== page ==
Those words? Slang, baby.
The Oxford University Press hates slang.
“Slang is a type of language used by a particular group of people – e.g. teenagers – or by people in a particular occupation – e.g. members of the army. It can act as a kind of code: using slang creates a sense of identity or belonging among members of the group and effectively excludes outsiders. It’s better to avoid using this sort of language in general contexts as people outside the group in question may not understand it, or may well interpret it wrongly.”
But I’m lovin’ it. (ba da ba ba ba)
Why? Because copywriting’s job is to connect with readers. (Be that connection, Obi-Wan.)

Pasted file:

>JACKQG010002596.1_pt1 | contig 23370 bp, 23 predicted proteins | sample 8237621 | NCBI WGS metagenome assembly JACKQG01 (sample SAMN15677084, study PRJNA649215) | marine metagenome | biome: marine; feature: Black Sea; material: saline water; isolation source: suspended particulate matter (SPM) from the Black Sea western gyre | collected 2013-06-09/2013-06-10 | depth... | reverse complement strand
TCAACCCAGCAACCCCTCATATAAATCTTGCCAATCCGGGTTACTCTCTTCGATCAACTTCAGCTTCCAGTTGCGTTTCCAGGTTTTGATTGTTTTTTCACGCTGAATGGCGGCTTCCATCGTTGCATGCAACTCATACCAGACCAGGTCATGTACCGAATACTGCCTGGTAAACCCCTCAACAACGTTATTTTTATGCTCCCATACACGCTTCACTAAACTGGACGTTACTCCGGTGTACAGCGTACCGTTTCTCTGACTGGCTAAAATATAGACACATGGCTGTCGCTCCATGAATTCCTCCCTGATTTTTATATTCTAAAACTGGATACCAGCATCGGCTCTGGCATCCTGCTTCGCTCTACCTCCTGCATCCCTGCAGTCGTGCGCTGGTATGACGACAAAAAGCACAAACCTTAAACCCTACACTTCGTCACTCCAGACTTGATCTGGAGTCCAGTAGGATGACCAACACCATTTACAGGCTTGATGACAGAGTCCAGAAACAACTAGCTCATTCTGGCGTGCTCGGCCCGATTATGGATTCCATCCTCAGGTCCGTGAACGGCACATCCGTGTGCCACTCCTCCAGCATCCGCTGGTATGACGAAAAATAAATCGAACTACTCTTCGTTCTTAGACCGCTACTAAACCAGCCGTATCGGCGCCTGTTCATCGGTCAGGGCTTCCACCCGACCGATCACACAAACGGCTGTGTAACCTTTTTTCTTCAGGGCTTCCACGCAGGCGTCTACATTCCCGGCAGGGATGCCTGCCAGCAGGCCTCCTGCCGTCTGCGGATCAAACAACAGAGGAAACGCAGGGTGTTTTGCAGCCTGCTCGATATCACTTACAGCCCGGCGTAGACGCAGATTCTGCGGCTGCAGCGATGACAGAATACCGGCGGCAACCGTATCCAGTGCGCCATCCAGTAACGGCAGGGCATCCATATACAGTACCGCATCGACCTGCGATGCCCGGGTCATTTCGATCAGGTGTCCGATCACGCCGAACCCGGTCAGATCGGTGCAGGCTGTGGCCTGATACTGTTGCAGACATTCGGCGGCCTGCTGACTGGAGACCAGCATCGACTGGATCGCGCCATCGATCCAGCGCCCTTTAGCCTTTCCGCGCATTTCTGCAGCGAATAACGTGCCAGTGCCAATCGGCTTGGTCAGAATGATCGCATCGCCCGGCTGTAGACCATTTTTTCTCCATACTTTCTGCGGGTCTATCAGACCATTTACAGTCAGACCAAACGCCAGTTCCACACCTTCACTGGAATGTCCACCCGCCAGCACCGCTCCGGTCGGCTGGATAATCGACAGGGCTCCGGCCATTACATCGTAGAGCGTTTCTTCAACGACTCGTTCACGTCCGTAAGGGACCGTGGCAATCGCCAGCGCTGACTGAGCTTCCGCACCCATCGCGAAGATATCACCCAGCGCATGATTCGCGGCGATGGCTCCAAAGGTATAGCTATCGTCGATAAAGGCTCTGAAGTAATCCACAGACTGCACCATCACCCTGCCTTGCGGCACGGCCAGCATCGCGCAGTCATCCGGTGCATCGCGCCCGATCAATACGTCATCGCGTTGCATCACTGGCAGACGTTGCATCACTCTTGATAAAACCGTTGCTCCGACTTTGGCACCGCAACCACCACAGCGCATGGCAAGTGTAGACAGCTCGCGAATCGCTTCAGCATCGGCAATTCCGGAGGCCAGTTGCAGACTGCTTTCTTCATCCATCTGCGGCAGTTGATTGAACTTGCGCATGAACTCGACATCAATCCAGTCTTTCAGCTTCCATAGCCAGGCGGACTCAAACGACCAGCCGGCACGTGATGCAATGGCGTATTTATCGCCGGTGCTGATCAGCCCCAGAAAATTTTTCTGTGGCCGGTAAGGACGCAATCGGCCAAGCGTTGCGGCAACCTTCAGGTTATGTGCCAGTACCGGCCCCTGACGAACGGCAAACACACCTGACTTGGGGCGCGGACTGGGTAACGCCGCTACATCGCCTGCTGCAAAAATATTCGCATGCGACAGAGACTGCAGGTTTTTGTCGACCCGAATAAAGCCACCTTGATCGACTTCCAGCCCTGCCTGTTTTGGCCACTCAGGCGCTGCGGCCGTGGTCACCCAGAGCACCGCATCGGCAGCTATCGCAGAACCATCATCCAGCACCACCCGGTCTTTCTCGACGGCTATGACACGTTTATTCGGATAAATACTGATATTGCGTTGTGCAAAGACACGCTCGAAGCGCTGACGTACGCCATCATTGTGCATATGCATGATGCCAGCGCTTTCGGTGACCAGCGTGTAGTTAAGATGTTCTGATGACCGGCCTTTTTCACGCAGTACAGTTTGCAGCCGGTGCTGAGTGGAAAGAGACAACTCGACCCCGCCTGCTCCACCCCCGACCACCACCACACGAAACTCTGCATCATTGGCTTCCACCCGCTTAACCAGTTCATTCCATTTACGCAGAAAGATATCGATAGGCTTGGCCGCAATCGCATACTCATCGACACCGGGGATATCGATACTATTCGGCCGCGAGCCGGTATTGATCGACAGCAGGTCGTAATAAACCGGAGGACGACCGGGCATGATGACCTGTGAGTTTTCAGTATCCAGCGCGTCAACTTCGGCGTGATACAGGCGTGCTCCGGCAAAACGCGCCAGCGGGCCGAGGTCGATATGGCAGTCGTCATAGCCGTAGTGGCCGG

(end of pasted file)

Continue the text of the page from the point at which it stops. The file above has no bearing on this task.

To do this, you have to write in the same language. You have to use words and phrases your readers use.
And doing this works…
McDonald’s proved it with its 2003 jingle, “I’m lovin’ it.” (Bonus points – it’s also grammatically incorrect, which warms my grumpy heart.)
Even though this jingle is slang and grammatically incorrect, it’s still McDonald’s most successful ad campaign. The fast food company spent $1.37 billion on advertising in 2003. However, in the first quarter of 2004 alone, its revenue increased by $455 million.
McDonald’s held a competition among 14 international ad agencies to create the jingle. The competition featured some of the industry’s largest companies. The winner (Heye & Partner) was actually a “tiny” company compared to the others.
But what flips my burger is the fact that McDonald’s held a competition and paid an ad agency to come up with something so simple.